Tonight I'm pondering if there might be something fundamental here that is at odds with PID control - an incredibly long deceleration. With beans in the drum, I'm seeing maybe 10 to 20 seconds delay before an increase in heat has an impact on the bean temperature. In that 10 to 20 seconds, I can pump enough heat into the steel drum and housing to keep the bean temp rising for a couple of minutes, , even if the burner is throttled all the way back. I may need to restrict the range I let the PID run the burner(say, 0 to 60%). Also maybe I manually get the roast started and tracking with the profile, then activate the PID to finish the roast. I was asking myself also if a PID will really ever work very well with a drum roaster... I may have to back track and see if any of the PID experience posts here are drum roasters. Maybe I'm beating a dead horse.


#4: Post by Doodads »

I like the gas control with a servo, great idea!

I don't have PID experience to add, but I'm also working on automating my gas roaster (Huky) and I'll be watching this thread. My plan for my roaster is to first automate the warmup/soak routine for the roaster, and roast with gas pressure events triggered by Artisan rather than full PID.

aabud (original poster)

#5: Post by aabud (original poster) »

An update on my progress... I've convinced myself that a PID probably isn't gonna work with my drum roaster. It works fine on an empty drum, so would work for automating preheating, but the combined mass of the beans and steel create much thermal momentum and a long control lead time that a generic algorithm just can't handle. Outside the roasting world, it seems like in these situations "model based" controllers are used - a controller that has an internal model of the dynamics of the mass, heat, desired velocity changes, etc. For example, a PID wouldn't know that it should never add heat after a certain point in the roast, but a "model based" controller could be aware of those types of rules. I also dug around and couldn't find anyone roasting successfully with a solid/mostly solid drum using a PID.

So... I've shifted my focus to designing a model based controller.

From a technical standpoint, I created a software "roast controller" that is the sole source of input for Artisan (via modbus). My desired roast profile, temperature and heat control servo are all controlled by my "roast controller", which in turn makes the data available to Artisan. The "roast controller" will use it's "model" of the my roaster, the current and past temperatures, and my desired roast profile to control the heat servo. Artisan doesn't control anything, it's just monitoring and charting what's happening. Kudos to Artisan for being so "open" that this is possible.

To get started, I've got the "roast controller" simply advising me during the roast, and providing buttons for me to manually control the heat. To get the data to build the model, I used this setup to perform a couple of example roasts, where I controlled the roast manually. Here's a picture to show what the setup looks like:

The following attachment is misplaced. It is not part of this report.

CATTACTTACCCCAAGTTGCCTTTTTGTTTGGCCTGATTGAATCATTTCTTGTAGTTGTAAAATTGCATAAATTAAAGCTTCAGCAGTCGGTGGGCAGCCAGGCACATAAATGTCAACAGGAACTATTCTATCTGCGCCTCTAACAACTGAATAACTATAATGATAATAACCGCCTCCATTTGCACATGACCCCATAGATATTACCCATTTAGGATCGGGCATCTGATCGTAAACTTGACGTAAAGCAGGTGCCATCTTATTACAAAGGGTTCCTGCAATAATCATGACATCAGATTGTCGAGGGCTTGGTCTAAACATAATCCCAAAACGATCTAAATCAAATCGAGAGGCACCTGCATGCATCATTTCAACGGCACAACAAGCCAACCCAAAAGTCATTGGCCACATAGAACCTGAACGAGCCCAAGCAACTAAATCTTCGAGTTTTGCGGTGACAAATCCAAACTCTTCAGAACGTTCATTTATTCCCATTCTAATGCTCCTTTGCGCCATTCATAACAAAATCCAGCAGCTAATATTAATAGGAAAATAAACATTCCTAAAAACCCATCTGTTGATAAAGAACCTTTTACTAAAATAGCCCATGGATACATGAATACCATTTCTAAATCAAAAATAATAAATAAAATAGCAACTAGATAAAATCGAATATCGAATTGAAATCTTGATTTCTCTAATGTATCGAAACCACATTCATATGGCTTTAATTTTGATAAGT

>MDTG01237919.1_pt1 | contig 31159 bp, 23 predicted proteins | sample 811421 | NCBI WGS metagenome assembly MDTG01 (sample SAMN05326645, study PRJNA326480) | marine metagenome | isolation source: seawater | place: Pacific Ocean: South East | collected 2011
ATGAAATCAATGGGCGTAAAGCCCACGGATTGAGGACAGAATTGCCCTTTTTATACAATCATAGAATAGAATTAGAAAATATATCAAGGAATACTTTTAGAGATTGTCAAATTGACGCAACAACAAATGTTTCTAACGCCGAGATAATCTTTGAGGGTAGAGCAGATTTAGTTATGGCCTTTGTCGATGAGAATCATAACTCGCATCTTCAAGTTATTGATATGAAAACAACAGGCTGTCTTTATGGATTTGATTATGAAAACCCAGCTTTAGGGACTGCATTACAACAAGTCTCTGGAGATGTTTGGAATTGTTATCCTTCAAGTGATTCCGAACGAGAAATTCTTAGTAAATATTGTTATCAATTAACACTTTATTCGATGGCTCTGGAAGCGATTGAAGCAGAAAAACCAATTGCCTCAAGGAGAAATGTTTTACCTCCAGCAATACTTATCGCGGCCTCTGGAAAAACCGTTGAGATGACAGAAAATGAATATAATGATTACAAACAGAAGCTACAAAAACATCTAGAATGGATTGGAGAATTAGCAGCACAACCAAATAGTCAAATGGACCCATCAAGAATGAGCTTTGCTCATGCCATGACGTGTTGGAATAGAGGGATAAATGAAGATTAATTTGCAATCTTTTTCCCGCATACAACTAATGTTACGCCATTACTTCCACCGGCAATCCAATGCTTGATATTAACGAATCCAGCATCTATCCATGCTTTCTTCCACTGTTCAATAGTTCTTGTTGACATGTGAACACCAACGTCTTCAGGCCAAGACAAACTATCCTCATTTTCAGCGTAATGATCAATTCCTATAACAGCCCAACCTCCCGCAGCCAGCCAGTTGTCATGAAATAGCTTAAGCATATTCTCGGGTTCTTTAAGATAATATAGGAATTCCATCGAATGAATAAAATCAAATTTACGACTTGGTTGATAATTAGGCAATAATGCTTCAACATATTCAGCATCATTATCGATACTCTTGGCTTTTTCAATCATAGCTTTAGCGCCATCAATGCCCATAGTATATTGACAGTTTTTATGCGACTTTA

My next step is to crunch through all this data and build the model and rules until I get the "advice" function to be as good a roast controller as I am with my brain, eyes and hands. Don't know if this'll work out, but it'll be a fun little attempt. If I can get this working, I could imagine folding it back into Artisan itself (as a mod just for me). I kinda think it won't be generic enough to be of general interest, but first things first.


#6: Post by marcism »

This is super cool and you actually had a really similar journey to mine on my popper.

I started messing with pid control with BT as the source and it was tough to get it aligned, I got there in the end but 110g in a popper with an element is going to be completely different to your gas control.

I can say that it worked, but I started having greater success with ET as my source, measuring the intake just before the roast chamber. Naturally this lost me a small amount of per roast control, but it worked ok.

Finally, I settled on using buttons/events added to Artisan to control the pid power in +-1, +-5, and +-10 blocks. I've had my best roasts yet with this, and the fine grain control happens at the end of the roast with a manual knob for airflow changes. Works very well.

Moral of the story: pid roasting is seriously hard to dial in, but not impossible. I think if you can get everything as stable as possible first by preheating, then trying to control it, you will have more success. Nevertheless, thanks for teaching me why I never saw the pid power changes on my charts!

Enjoy your coffee!

aabud (original poster)

#7: Post by aabud (original poster) »

I had some success with the model based controller, and, as this thread was about my experience with the software PID... I decided to start another thread to talk about the model based controller :

Non-PID Automated Control